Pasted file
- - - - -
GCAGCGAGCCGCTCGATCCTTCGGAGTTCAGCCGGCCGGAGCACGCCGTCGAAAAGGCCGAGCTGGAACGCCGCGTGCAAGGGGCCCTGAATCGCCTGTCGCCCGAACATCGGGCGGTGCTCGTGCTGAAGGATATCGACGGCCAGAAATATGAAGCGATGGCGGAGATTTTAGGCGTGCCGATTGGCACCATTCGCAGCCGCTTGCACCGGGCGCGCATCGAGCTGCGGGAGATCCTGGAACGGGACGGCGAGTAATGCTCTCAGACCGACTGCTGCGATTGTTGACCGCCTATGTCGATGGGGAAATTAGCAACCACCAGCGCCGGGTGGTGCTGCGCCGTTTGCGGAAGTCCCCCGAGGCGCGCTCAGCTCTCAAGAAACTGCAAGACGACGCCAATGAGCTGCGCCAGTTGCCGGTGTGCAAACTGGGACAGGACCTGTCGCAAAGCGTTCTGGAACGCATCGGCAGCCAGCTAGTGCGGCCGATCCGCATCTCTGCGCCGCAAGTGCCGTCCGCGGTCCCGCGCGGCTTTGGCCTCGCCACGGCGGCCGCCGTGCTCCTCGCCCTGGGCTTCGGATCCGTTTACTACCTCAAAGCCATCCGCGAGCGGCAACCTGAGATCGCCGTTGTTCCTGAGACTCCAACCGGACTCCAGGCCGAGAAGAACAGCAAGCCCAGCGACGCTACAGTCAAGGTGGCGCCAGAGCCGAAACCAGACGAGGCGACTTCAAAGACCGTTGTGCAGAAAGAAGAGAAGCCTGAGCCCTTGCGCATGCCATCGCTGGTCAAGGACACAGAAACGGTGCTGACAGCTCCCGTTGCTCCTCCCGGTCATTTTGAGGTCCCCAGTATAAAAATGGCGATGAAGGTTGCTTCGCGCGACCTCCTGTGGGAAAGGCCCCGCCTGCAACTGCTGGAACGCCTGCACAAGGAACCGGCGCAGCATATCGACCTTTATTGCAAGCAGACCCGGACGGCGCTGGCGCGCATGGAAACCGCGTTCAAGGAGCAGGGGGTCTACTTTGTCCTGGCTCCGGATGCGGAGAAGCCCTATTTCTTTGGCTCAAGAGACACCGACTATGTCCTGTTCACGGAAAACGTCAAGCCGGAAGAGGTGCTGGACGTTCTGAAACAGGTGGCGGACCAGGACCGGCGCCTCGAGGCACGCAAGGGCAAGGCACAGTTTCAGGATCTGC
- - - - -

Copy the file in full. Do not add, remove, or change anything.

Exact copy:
GCAGCGAGCCGCTCGATCCTTCGGAGTTCAGCCGGCCGGAGCACGCCGTCGAAAAGGCCGAGCTGGAACGCCGCGTGCAAGGGGCCCTGAATCGCCTGTCGCCCGAACATCGGGCGGTGCTCGTGCTGAAGGATATCGACGGCCAGAAATATGAAGCGATGGCGGAGATTTTAGGCGTGCCGATTGGCACCATTCGCAGCCGCTTGCACCGGGCGCGCATCGAGCTGCGGGAGATCCTGGAACGGGACGGCGAGTAATGCTCTCAGACCGACTGCTGCGATTGTTGACCGCCTATGTCGATGGGGAAATTAGCAACCACCAGCGCCGGGTGGTGCTGCGCCGTTTGCGGAAGTCCCCCGAGGCGCGCTCAGCTCTCAAGAAACTGCAAGACGACGCCAATGAGCTGCGCCAGTTGCCGGTGTGCAAACTGGGACAGGACCTGTCGCAAAGCGTTCTGGAACGCATCGGCAGCCAGCTAGTGCGGCCGATCCGCATCTCTGCGCCGCAAGTGCCGTCCGCGGTCCCGCGCGGCTTTGGCCTCGCCACGGCGGCCGCCGTGCTCCTCGCCCTGGGCTTCGGATCCGTTTACTACCTCAAAGCCATCCGCGAGCGGCAACCTGAGATCGCCGTTGTTCCTGAGACTCCAACCGGACTCCAGGCCGAGAAGAACAGCAAGCCCAGCGACGCTACAGTCAAGGTGGCGCCAGAGCCGAAACCAGACGAGGCGACTTCAAAGACCGTTGTGCAGAAAGAAGAGAAGCCTGAGCCCTTGCGCATGCCATCGCTGGTCAAGGACACAGAAACGGTGCTGACAGCTCCCGTTGCTCCTCCCGGTCATTTTGAGGTCCCCAGTATAAAAATGGCGATGAAGGTTGCTTCGCGCGACCTCCTGTGGGAAAGGCCCCGCCTGCAACTGCTGGAACGCCTGCACAAGGAACCGGCGCAGCATATCGACCTTTATTGCAAGCAGACCCGGACGGCGCTGGCGCGCATGGAAACCGCGTTCAAGGAGCAGGGGGTCTACTTTGTCCTGGCTCCGGATGCGGAGAAGCCCTATTTCTTTGGCTCAAGAGACACCGACTATGTCCTGTTCACGGAAAACGTCAAGCCGGAAGAGGTGCTGGACGTTCTGAAACAGGTGGCGGACCAGGACCGGCGCCTCGAGGCACGCAAGGGCAAGGCACAGTTTCAGGATCTGC